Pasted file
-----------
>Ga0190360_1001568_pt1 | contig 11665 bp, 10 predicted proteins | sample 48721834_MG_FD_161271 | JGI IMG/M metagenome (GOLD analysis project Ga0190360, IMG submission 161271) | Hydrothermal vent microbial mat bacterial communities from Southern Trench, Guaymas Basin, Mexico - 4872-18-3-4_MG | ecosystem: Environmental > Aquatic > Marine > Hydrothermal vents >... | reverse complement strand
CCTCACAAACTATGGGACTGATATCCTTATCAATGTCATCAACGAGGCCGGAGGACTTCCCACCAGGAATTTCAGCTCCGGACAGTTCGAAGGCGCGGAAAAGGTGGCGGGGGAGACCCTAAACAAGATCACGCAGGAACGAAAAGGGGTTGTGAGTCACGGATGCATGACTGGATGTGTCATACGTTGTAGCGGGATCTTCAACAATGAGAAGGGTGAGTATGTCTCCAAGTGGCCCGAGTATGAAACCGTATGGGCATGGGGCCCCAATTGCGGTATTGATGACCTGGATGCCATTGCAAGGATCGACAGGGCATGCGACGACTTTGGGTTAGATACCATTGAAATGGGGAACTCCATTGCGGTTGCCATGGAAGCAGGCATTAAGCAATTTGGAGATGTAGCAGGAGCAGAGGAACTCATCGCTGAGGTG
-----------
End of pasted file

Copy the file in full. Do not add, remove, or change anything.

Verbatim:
>Ga0190360_1001568_pt1 | contig 11665 bp, 10 predicted proteins | sample 48721834_MG_FD_161271 | JGI IMG/M metagenome (GOLD analysis project Ga0190360, IMG submission 161271) | Hydrothermal vent microbial mat bacterial communities from Southern Trench, Guaymas Basin, Mexico - 4872-18-3-4_MG | ecosystem: Environmental > Aquatic > Marine > Hydrothermal vents >... | reverse complement strand
CCTCACAAACTATGGGACTGATATCCTTATCAATGTCATCAACGAGGCCGGAGGACTTCCCACCAGGAATTTCAGCTCCGGACAGTTCGAAGGCGCGGAAAAGGTGGCGGGGGAGACCCTAAACAAGATCACGCAGGAACGAAAAGGGGTTGTGAGTCACGGATGCATGACTGGATGTGTCATACGTTGTAGCGGGATCTTCAACAATGAGAAGGGTGAGTATGTCTCCAAGTGGCCCGAGTATGAAACCGTATGGGCATGGGGCCCCAATTGCGGTATTGATGACCTGGATGCCATTGCAAGGATCGACAGGGCATGCGACGACTTTGGGTTAGATACCATTGAAATGGGGAACTCCATTGCGGTTGCCATGGAAGCAGGCATTAAGCAATTTGGAGATGTAGCAGGAGCAGAGGAACTCATCGCTGAGGTG